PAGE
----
In this article, we will show you how to make use of the alias command through some useful examples. We’ll cover creating aliases, show you a few useful examples, and show you how to delete aliases as well.
If you are working on the command line a lot of the time, you may have noticed that most of the commands you use are extended commands with flags, or options, along with piping the output of commands into other programs.
Imagine that every time you needed to change directory, you would have to type “change-directory” instead of “cd” or if every time you needed to list the contents of a directory, you’d have to type “list” instead of “ls“. That’s why the makers of most commands attempt to eliminate the long names of the commands and replace them with shortened names. It reduces the amount of typing you have to do to get things done, and also makes the commands easier to remember as a bonus, thanks to the shorter name.
Basically, bash aliases are just shortcuts for the longer commands. The alias command allows us to run any command or even a group of commands (which includes options and filenames) by typing a custom phrase (which can even be just a single word) into the command line.
How to List Bash Aliases
You can list the bash aliases by typing
alias on the command line.
The output may look like an example below.
alias l='ls -CF' alias la='ls -A' alias ll='ls -alF' alias ls='ls --color=auto' alias sl="ls" alias apt='sudo apt'
How to Create a Bash Alias
There are two types of declaring a bash alias.
All user-defined aliases should go into the
~/.bashrc file – this way they will persist through restarts as well as logging out and back in. You can run them in the command line interface, but the aliases will only apply in your current bash session.
You can use the following syntax to create a bash alias:
When you want to add a new alias, it should always be on a new line and it needs to start with the
alias keyword. After you type the word alias, you leave a blank space and define the alias name followed by an equal sign. Finally, you can set the full command after the equal sign between the quotation marks, as in the example shown above.
You need to edit the
.bashrc file if you wish to create permanent aliases. Go to the end of the file and add the aliases to a new line. You can also add a comment so you can easily see where all the aliases are. For example:
############# # Aliases ############# alias df="df -h"
Before you add new aliases, you can always check that they have already been added from your Linux distribution, since many of the distributions come with a configuration with already added aliases. After you have added the aliases you can save and close the file.
All new aliases when added will be available for use the next time you start a new shell session. However, if you want to view the changes without doing this, you can run the following command so that bash will read the file again in your current session:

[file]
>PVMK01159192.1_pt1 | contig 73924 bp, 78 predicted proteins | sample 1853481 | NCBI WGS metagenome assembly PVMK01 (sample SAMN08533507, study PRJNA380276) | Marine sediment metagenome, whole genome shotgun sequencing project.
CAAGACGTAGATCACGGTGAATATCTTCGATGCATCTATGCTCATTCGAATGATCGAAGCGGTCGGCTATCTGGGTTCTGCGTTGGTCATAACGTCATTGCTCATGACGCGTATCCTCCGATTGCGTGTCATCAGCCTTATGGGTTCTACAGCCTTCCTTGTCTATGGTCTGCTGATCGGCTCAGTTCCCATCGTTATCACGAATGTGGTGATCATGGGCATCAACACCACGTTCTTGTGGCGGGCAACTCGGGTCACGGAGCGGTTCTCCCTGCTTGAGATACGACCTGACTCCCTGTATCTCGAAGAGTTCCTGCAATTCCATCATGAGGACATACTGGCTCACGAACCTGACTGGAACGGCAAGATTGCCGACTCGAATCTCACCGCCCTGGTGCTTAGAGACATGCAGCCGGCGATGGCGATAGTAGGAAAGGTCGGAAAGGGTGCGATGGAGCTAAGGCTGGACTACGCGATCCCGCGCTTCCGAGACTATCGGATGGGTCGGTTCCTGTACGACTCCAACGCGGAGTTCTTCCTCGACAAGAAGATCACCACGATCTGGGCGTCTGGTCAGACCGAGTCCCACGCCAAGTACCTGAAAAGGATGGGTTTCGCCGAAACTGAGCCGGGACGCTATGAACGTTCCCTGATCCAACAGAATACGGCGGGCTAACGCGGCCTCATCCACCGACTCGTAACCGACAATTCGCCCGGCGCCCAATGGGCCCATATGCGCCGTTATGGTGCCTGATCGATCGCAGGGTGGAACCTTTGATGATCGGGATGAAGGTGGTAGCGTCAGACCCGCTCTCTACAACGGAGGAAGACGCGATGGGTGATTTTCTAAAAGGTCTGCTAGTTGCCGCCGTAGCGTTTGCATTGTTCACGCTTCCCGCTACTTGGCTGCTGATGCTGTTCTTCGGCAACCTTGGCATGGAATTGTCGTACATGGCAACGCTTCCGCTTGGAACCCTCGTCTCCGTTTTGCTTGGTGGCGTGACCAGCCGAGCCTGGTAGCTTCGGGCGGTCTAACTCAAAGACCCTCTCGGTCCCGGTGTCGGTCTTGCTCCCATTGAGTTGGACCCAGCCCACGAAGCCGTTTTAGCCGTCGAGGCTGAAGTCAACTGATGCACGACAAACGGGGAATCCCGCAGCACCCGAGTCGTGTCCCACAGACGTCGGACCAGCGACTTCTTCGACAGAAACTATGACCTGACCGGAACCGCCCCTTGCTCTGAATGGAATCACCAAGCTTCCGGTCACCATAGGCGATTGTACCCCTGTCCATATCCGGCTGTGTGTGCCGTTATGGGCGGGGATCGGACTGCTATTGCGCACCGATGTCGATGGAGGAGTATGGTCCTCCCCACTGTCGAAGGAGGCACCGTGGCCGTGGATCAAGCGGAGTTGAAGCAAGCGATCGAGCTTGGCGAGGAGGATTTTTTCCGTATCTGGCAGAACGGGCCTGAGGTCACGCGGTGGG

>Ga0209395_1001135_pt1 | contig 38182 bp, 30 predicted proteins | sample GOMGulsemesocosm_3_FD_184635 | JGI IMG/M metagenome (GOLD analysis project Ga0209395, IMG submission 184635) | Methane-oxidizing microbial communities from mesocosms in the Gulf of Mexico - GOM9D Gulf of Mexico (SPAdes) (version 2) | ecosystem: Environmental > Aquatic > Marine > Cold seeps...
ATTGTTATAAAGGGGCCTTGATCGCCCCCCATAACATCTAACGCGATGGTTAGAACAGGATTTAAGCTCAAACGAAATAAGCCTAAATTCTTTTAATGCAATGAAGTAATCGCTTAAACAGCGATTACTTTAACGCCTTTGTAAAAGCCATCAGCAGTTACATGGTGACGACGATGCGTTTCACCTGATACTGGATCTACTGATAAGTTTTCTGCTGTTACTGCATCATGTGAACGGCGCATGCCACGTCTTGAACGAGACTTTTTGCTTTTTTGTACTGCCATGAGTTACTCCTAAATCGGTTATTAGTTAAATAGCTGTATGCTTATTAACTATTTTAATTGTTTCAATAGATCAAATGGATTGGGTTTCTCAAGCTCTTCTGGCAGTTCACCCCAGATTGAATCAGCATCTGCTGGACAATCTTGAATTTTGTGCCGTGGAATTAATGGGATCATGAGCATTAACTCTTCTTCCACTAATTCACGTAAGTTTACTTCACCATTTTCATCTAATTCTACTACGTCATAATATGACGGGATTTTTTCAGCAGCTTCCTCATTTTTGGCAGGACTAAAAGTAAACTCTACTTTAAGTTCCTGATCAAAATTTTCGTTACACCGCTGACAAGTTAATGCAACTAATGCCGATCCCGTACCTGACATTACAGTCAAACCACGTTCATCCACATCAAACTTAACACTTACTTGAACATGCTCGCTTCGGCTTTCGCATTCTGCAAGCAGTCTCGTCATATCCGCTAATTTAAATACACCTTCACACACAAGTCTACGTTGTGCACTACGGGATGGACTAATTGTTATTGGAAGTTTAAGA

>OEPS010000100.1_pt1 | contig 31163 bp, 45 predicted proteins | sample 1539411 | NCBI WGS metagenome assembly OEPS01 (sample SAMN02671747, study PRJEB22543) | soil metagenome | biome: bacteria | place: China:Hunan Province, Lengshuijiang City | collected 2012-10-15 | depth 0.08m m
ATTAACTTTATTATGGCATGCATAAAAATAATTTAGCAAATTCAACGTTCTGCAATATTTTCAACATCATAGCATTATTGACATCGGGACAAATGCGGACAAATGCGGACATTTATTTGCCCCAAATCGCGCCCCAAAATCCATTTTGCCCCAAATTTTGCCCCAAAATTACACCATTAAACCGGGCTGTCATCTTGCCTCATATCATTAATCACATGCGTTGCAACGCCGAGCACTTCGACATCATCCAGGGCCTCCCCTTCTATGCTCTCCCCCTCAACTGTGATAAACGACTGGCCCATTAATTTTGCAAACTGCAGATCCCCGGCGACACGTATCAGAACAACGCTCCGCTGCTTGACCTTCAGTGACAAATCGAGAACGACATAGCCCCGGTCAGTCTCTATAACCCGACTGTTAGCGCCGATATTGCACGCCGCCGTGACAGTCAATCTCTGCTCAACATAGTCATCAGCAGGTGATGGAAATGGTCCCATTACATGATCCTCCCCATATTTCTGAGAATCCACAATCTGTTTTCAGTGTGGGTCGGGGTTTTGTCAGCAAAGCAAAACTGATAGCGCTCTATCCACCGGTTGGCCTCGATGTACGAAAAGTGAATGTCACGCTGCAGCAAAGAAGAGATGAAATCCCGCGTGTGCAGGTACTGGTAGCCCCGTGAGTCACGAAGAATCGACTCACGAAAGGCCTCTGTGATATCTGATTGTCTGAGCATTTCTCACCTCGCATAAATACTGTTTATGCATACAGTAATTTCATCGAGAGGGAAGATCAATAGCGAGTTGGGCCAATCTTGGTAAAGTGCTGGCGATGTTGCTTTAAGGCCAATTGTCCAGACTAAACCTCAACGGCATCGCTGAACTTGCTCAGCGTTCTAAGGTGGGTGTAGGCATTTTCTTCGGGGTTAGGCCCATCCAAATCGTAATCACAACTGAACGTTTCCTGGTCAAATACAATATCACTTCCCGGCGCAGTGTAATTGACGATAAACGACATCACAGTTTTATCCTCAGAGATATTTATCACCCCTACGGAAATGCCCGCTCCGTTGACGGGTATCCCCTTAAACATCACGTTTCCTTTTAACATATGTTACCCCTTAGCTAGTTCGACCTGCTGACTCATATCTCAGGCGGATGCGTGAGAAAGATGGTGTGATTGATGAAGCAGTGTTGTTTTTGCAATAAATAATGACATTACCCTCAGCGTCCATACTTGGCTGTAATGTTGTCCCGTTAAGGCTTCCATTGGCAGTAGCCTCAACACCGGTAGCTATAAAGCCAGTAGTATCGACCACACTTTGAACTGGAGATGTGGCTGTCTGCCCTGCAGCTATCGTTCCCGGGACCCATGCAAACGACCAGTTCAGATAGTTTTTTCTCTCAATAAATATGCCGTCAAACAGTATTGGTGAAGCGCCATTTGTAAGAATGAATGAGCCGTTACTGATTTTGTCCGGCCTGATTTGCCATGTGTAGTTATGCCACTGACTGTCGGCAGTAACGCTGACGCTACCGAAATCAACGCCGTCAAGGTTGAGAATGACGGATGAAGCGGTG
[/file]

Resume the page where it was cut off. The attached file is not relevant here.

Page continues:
Useful Alias Examples
Since we know how to create our own aliases, now is when we will show you some popular aliases that can make your typing and system administration experience a little nicer. We can start with some simple aliases for navigation.
The most common command that is used for listing is ‘ll‘ alias. With this alias, you can list all the files along with the hidden files in a human-readable size.
alias ll="ls -lahF"
If you want a short version of navigation to different directories you can add this:
alias ..='cd ..' alias ...='cd ../..'
You can use the process status command so it can display more information about the active processes:
alias ps="ps -aux"
Another useful alias for displaying statistics about the amount of free disk space is the ‘df‘ command. This alias displays the sizes in a more human-readable format:
alias df='df -h'
You can easily find files in the current directory by setting this alias:
alias fhere="find . -name "
Temporarily Stop Using Aliases
There are situations that you need to use the actual command instead of the alias that already exists. But you do not want to remove the alias and then define it again. Sounds annoying right? That’s why you can use a small trick that will allow you to temporarily use the original command.
For example, alias cp=“cp -iv”, will constantly be asking about confirmation to overwrite the file. Imagine that you need to copy a lot of files and you know that all the files need to be overwritten. In this case, you might want to use the regular cp command. You can see a small example shown below:
\cp * /backup/directory/
Removing an Alias
As the last part of this article, we will show you the opposite of adding which is removing and unsetting aliases.
You can remove/unset aliases with the following command:
unalias ll ll -bash: ll: command not found
If you want to remove/unset all set aliases, you can just type:
We hope that with this article you now have an idea on how to create your own aliases and maximize your command line efficiency. Using aliases you can make your time in the shell more enjoyable – not to mention faster.
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